How can traditional media companies compete, and do you think that The Huffington Post is worth $100 million? What’s your take?


  1. I just cleared my 14′ table of stacks of magazines from Forbes to RollingStone so I could dust it. I really looked closely at all the images.
    Do you know what went through my mind? Lies, lies, lies. I for one am so tired of being lied to by the media old or so called new.
    Value that is an interesting concept. To me it has no value.

  2. Wall street has officially declared recession and its tough time for companies to spend money on advertising. But if company cut its expenditure then it takes 2 to 3 years to earn profits.

  3. I stand by the fact there is HUGE opportunity here that is being exploited by a small few.
    Think about the growth of Technorati Top 100 blogs vs. traditional media. They ignored the shift and some individuals stepped into a place that the traditional organizations didn’t feel comfortable in.
    The opportunity still exists to build market share online and viewership, it is just one that requires a different approach, one the huff-post gets (look at their integration with Digg, for example).
    Also, their stories are infused with opinion and clearly take sides. Traditional media hates taking sides…but guess what – taking sides is a huge way to build a niche audience.

  4. Those are staggering numbers. They have reached a point that every media buyer on the continent should not ignore.
    The interesting result of this change in the communications landscape is that most large organizations – although they are now testing the waters of social/blog media – still base many brand communications decisions on what their ads say in the print medium. Entrenched in their minds, viewing their brand through this lends is comforting and makes sense. Unfortunately, their audience cares less and less.

  5. I think this is the right to be more aggressive and come up with strong strategies into the business, irrespective of recession.
    Now it’s the game of survival of the fittest, the industries who can soak up this pressure can survive for ever. I think crisis should not be an excuse to cut staff.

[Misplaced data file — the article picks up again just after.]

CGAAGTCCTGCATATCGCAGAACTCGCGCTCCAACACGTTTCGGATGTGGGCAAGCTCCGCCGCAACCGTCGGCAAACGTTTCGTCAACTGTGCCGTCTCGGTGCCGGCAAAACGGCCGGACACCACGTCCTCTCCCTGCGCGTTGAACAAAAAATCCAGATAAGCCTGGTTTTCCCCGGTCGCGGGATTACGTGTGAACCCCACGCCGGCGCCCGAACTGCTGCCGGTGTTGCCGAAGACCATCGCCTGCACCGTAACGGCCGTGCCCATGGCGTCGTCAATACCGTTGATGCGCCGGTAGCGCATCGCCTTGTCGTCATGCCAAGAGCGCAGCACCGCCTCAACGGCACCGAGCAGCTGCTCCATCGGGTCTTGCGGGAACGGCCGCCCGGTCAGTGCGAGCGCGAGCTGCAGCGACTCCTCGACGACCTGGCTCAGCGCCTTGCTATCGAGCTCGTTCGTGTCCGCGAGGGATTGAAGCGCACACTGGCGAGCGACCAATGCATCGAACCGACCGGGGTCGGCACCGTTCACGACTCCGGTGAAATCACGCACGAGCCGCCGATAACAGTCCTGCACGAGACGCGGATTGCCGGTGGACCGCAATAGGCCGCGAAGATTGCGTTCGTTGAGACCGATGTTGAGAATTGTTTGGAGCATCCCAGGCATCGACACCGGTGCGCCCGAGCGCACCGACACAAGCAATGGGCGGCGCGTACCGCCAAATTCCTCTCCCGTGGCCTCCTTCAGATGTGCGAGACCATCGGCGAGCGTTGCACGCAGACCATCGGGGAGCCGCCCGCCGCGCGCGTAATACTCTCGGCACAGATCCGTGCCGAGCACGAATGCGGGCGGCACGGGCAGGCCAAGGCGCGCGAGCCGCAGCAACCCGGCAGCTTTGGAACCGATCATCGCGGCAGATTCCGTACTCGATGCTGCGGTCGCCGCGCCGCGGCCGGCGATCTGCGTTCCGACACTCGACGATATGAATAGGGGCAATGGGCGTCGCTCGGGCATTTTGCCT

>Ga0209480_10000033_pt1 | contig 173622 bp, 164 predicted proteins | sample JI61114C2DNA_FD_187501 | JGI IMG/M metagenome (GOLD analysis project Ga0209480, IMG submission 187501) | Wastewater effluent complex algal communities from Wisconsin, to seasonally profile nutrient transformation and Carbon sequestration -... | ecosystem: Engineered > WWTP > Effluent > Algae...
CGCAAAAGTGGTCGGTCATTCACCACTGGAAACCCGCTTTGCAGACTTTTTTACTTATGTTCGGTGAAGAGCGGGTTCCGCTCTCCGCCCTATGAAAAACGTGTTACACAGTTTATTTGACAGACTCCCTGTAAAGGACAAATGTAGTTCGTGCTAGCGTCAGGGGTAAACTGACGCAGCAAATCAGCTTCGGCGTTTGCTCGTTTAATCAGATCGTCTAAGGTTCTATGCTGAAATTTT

6. Interesting stuff, Mitch — thanks for juxtaposing these trends so adroitly.
    Here’s a thought, taking off from what Adam Singer commented above: in the “old” news business, editorial shops avoided taking sides because they served a fixed population — San Francisco, St. Louis, San Angelo, wherever. As long as they didn’t tick off *too* large a chunk of the audience, they were golden, because their competition was limited — maybe one other paper in larger cities, just two more networks in the case of the Big 3 broadcasters.
    But now, the technology has changed such that the audience isn’t geographically fixed. The appeal isn’t that Publication X covers the Cardinals or City Hall well enough for you to take an interest, but rather that it jibes with your worldview — wherever you happen to be.
    We’ve seen technological and commercial changes on this scale before, but sometimes it’s hard to remember to put them alongside the current ones because they’re either obscure to living memory, or they don’t seem, at first glance, to be similar. But think, for a second, about the great decline of general-interest magazines — Life, Look, The Saturday Evening Post, et al. — after the rise of television. Similarly, no population has ever (I think) demanded as many long novels as the Victorians did: as a fraction of leisure spending, novel-publishing may have peaked before 1900. Newspaper wars in U.S. cities mostly died off by the 1970s. (And, by the way, all of these trends elicited hand-wringing from the commentariat at the time.)
    On the off-chance that you’re interested in more historical reflections in this vein, follow the link in my signature — it takes you to a talk I gave on this subject to some social-media pros in Austin earlier this week.